Sep 18 2009
The Third Scottish Information Literacy Project Open Meeting
The Scottish Information Literacy Project’s third Open meeting took place on Wednesday 16th September 2009 at Glasgow Caledonian University and about 45 people attended. It was a genuinely cross sectoral event with people attending from all library sectors, educational agencies, government organisations including the Scottish Government and academia. Inevitably a few people dropped out at the last moment through illness or other commitments. Unfortunately this included our keynote speaker, Professor David Smith, who had to pull out through illness.
The theme of the day was information literacy as part of the wider skills agenda as one of the Project’s successes has been locating information literacy (IL) within this agenda. I began the day by giving an overview and update of the Project including some of the initial findings of the evaluation which we have done of the excellent employability skills courses which Inverclyde Libraries run. This drew attention to health as an employability issue and the difficulty in disentangling personal from vocational motivations. This provoked a lively audience discussion during which it emerged that people from different library and educational sectors had shared concerns. Next Jenny Foreman, the Scottish Government’s Information Literacy Librarian spoke about the Scottish Government’s Information Literacy Strategy. This was very much a policy level presentation explaining the need for a strategy and the issues likely to be encountered in developing it. Jenny also described how the policy is turned into practical training. Her colleague, Lesley Thomson, Knowledge Management Officer at the Scottish Centre for Regeneration then described the Information Literacy Community of Practice which she and Jenny are launching and will host and lead. She explained the principles behind a community of practice and how the website will operate. All are welcome to join and contribute. For further details contact either Lesley.Thomson2@scotland.gsi.gov.uk or Jenny.Foreman@scotland.gsi.gov.uk who will gladly sign you up.
After lunch Christine Irving, the Project Officer on the Scottish Information Literacy Project, spoke about the restructuring of the Scottish Information Literacy Framework which is being restructured to make it a genuine lifelong learning document incorporating early years, the workplace, employability and lifelong learning. It is being physically restructured as a weblog so that postings of current activities and developments can be added. It is also interactive and comments and postings can be made. It includes exemplars of good practice from all educational sectors. There is, as yet, less on the workplace and lifelong learning but the work we are doing on the workplace and employability is helping to enrich it. It can be found at http://caledonianblogs.net/nilfs/ and through the project website http://www.gcal.ac.uk/ils/framework.html .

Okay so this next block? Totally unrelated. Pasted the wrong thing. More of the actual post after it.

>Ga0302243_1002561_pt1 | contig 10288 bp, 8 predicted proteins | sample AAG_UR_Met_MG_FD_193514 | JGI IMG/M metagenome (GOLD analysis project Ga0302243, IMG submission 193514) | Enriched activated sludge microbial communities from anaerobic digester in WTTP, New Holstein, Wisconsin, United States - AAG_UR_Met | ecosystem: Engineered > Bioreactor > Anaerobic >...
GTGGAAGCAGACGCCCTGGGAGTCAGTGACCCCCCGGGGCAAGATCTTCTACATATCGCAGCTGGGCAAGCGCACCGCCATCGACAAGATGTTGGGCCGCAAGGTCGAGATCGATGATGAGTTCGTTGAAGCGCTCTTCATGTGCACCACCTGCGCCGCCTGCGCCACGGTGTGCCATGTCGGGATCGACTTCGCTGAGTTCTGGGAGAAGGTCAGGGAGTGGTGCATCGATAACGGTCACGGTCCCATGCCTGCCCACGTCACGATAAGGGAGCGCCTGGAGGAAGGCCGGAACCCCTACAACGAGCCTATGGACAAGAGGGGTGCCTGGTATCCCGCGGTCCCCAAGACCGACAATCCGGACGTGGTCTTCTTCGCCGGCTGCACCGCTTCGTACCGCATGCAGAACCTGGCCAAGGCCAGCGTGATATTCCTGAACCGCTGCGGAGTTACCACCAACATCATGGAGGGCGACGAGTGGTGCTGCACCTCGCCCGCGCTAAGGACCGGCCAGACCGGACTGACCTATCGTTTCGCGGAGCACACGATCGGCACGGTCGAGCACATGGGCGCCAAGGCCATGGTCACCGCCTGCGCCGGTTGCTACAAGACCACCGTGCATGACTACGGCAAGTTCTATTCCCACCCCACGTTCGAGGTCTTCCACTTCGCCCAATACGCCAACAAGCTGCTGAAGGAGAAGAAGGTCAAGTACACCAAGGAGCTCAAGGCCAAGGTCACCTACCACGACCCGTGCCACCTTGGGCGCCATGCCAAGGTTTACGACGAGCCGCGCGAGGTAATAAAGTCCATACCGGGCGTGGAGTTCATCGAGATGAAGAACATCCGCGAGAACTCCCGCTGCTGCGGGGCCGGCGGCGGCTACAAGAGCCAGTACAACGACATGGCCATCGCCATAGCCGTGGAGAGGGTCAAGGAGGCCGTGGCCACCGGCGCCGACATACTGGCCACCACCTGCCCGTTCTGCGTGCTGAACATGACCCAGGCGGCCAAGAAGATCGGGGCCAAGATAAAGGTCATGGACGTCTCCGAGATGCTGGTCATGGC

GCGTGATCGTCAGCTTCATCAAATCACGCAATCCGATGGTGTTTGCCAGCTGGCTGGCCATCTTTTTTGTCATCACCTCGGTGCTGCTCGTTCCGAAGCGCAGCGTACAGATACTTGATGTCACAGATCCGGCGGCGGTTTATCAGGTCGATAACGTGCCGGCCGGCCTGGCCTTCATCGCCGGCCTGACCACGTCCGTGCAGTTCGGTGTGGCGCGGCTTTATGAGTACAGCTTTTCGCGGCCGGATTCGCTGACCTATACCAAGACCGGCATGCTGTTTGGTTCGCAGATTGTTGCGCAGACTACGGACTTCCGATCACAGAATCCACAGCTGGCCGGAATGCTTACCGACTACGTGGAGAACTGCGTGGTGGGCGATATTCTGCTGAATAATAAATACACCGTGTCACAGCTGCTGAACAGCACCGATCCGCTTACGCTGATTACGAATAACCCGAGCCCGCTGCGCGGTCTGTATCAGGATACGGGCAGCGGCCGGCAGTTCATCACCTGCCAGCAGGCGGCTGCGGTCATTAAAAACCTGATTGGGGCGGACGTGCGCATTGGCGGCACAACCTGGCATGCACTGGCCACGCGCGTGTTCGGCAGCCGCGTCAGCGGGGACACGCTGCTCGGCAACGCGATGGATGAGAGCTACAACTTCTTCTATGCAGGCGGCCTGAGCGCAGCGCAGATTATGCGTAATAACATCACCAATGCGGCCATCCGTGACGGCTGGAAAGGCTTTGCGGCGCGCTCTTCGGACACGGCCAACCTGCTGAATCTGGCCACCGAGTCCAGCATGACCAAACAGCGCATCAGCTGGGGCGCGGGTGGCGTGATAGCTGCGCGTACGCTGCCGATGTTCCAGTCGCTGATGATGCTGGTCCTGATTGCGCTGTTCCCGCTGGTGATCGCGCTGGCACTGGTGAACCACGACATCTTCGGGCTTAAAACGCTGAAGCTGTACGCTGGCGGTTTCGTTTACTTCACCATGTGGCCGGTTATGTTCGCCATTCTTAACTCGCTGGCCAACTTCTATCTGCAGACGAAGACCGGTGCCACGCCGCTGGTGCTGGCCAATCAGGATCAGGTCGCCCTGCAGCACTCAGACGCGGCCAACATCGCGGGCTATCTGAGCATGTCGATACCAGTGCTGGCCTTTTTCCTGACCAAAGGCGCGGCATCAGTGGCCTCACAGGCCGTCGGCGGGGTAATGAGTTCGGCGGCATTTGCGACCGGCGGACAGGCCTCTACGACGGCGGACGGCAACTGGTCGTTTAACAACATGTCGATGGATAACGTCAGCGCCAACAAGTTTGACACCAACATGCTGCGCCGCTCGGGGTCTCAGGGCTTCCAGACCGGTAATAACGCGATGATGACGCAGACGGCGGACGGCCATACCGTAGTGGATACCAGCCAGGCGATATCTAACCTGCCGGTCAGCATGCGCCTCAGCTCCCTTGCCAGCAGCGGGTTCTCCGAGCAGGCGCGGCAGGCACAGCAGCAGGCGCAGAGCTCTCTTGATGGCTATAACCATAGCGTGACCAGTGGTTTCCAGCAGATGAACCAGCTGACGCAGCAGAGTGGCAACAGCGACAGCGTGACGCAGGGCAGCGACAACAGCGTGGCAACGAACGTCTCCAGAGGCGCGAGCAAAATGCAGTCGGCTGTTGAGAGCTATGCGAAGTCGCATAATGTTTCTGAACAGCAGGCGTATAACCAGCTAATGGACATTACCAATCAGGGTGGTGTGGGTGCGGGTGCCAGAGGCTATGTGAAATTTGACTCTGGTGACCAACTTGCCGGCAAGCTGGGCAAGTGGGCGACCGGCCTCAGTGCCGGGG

Next Lou McGill, an elearning and Information Management Consultant reported on a JISC funded study Learning Literacies for the Digital Age (LLiDA) - http://prezi.com/vv_ynswlwwkv/ see also Project website http://www.academy.gcal.ac.uk/llida/ . LLiDA is a study of academic, ICT and information literacies across a range of HE institutions including Glasgow Caledonian and takes the form of institutional audits with overall analyses and best practice exemplars drawn from participating institutions. She found that IL people were further ahead in their thinking than other learning literacies areas. Flexible education will be needed as it is impossible to predict future employer needs. She feels that there are still to many ‘silos’ in HE each with its own language. Academic teaching is slow to change and there is resistance to a holistic agenda.
The last speaker was Ian McCracken, Learning Resources Manager at Govan High School – Connections between Information Skills and wider skills: the Future Skills Project where he and his colleagues have developed a Future Skills System of 71 skills which pupils can acquire which includes IL. The Future Skills System is matched to Standard Grades, local and national business requirements, curricular and extra curricular work and the Curriculum for Excellence. Ian also mentioned the problem of a common language as Lou had. The Framework has been in existence long enough for Ian to be able to identify the most used skills throughout Curriculum for Excellence Experiences and Outcomes as ‘Analytical Skills’, ‘ICT E-Lit’ and ‘Gathering facts’ which have pretty obvious IL implications.
All in all it was a most useful day and a great deal of information was exchanged in informal discussions as well as the formal sessions. Similar issues were identified across a range of sectors and practical difficulties round employability and linking vocational skill training and personal development were reviewed. The PPTs and accompanying documents will appear shortly on Slideshare as we are running out of space on allocated space with the university and will be linked to the project web event page http://www.caledonian.ac.uk/ils/events.html. All the presentations were excellent and represent a great deal of work by those who gave them and I would like to thank all who contributed.